Of God and His Creatures

If all things agreed in being -- and that the divine being -- all things would agree also in nature, since the being of God is simply identical with His nature. Agreeing at once in being and in nature, they would agree all over, all would be absolutely one, and one great and sole Reality would pervade and constitute the universe. To erect such a 'Reality,' or 'Idea,' or 'Absolute,' and then to proclaim it God, is pantheism. St Thomas argues that this all-pervading entity is not the universe, still less is it God: it has no concrete existence whatever: it is the shallowest, poorest and barest of the mind's creations, extending to and denoting everything, and therefore meaning and comprehending next to nothing. In its fourth canon, De Deo Creatore, the Vatican Council anathematises any who say that "God is a universal or indefinite being, which by self-determination constitutes the universe."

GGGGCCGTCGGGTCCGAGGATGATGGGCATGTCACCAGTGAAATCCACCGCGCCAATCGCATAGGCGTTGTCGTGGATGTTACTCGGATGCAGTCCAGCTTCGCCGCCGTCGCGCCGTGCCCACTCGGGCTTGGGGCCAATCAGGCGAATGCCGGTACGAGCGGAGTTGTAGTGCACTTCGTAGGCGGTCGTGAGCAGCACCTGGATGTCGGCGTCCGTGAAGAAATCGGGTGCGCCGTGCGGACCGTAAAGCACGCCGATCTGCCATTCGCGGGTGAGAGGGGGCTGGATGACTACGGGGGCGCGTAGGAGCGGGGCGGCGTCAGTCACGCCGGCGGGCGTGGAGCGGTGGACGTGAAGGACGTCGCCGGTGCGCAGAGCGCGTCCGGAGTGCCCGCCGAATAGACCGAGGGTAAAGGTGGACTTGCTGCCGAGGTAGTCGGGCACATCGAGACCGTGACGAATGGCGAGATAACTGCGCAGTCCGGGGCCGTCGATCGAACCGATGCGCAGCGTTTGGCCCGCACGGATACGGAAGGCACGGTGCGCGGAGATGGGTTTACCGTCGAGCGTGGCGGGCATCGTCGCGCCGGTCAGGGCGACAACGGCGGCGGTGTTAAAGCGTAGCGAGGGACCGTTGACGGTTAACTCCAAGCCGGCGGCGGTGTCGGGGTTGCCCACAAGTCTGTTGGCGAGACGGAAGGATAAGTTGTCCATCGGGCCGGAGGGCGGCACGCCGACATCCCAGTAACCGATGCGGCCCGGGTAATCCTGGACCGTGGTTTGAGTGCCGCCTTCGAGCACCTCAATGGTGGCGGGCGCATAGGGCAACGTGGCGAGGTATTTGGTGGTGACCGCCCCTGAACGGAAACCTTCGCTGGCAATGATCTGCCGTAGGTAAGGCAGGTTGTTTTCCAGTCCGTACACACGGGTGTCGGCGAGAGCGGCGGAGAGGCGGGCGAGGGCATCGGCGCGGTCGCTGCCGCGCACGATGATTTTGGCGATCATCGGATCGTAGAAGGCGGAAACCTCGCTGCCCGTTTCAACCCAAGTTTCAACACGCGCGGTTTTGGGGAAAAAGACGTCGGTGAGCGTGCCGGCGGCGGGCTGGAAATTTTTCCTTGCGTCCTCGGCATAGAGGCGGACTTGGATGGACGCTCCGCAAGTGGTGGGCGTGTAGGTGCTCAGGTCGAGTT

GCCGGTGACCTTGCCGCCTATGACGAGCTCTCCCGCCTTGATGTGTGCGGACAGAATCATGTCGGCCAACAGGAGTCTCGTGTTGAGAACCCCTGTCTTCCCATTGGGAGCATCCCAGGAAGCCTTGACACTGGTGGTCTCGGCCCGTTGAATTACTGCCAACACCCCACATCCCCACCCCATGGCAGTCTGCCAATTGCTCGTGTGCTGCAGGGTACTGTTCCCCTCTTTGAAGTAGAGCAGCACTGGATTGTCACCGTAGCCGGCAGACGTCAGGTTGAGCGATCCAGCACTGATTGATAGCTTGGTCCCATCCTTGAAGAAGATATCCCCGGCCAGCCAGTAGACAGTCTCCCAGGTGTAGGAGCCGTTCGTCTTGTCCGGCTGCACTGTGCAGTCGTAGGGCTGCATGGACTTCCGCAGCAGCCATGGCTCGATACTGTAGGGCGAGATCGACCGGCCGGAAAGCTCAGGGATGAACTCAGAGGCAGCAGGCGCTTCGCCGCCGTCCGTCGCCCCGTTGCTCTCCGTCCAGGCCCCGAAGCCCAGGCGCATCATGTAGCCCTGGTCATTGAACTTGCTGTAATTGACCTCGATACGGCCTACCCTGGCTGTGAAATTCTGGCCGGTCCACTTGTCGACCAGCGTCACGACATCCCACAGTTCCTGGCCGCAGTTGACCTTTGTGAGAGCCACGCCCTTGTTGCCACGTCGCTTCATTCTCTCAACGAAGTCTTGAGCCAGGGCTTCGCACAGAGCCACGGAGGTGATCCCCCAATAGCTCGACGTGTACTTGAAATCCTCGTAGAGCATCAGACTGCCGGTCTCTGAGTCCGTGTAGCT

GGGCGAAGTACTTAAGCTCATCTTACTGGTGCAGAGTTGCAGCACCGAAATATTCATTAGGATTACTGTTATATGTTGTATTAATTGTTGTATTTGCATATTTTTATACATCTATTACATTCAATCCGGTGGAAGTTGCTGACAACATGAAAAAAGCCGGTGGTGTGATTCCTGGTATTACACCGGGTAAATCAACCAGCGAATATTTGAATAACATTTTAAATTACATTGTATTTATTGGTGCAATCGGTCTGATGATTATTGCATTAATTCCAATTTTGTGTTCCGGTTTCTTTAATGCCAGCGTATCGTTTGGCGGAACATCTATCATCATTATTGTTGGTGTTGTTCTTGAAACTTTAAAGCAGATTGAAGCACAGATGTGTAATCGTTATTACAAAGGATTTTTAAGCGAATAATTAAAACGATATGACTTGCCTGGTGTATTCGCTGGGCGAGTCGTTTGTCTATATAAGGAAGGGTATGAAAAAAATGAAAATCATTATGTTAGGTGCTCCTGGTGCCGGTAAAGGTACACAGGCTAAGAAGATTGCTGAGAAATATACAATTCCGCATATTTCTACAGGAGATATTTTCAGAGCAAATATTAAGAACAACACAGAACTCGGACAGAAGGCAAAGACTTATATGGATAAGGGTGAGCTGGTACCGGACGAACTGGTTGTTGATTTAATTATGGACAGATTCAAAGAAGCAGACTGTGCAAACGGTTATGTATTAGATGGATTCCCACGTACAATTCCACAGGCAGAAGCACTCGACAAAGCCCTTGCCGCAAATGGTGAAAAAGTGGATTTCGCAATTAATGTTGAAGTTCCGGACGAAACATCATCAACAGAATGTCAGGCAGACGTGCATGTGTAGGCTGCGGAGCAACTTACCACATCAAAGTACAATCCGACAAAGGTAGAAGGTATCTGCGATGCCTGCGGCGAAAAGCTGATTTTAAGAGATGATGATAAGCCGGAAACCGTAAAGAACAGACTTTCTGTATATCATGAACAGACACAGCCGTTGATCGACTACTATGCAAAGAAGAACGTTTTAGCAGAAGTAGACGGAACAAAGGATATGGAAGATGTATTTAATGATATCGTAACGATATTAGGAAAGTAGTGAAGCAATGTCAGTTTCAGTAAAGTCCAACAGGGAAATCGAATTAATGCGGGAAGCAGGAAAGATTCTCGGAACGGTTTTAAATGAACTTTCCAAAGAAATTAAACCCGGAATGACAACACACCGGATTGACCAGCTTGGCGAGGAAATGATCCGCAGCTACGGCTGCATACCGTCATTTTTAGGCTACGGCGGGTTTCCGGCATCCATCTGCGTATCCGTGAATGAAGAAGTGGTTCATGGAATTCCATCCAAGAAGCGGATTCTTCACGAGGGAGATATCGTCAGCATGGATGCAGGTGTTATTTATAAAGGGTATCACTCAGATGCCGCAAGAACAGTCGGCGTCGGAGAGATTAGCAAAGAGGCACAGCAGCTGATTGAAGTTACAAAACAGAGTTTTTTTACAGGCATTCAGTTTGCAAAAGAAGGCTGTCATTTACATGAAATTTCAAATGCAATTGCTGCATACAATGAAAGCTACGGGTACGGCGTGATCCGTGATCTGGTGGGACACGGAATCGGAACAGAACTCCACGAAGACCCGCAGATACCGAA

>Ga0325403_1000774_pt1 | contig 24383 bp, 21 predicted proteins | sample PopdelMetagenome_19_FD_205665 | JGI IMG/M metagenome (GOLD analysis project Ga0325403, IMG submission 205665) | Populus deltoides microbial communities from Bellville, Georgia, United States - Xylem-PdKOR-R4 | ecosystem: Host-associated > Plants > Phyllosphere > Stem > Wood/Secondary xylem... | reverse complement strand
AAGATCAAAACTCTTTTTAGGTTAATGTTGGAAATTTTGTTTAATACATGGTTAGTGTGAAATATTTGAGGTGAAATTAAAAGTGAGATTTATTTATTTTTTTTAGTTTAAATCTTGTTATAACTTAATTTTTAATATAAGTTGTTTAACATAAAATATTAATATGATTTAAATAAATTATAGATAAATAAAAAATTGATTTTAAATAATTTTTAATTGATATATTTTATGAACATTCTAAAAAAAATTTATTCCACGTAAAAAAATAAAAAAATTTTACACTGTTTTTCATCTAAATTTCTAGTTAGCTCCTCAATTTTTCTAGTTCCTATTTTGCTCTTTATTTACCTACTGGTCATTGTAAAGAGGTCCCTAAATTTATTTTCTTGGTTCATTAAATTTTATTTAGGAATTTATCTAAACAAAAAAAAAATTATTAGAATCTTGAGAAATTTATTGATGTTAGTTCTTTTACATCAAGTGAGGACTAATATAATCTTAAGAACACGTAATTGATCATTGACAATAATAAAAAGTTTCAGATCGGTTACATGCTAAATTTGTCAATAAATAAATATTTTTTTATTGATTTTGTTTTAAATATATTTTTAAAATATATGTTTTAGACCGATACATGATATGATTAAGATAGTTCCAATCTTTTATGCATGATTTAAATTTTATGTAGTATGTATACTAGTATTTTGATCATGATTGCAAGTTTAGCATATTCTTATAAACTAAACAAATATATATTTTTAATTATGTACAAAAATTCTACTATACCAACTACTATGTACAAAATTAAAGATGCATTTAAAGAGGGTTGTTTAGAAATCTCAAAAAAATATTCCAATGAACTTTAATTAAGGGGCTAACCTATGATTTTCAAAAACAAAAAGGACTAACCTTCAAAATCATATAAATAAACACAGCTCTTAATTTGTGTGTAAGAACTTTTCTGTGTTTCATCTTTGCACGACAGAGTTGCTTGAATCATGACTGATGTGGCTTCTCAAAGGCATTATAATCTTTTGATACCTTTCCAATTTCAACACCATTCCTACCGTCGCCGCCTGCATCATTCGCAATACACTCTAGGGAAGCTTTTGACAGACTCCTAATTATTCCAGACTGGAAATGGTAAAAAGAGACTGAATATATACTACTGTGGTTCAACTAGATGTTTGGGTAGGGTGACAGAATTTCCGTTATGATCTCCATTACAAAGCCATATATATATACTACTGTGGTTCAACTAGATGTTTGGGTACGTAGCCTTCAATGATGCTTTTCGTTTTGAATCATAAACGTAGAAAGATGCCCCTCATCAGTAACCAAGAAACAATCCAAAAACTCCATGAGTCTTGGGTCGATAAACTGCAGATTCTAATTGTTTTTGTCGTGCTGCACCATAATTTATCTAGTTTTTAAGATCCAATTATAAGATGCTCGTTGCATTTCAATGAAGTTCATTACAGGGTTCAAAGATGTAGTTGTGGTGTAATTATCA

Of God and His Creatures: 1.26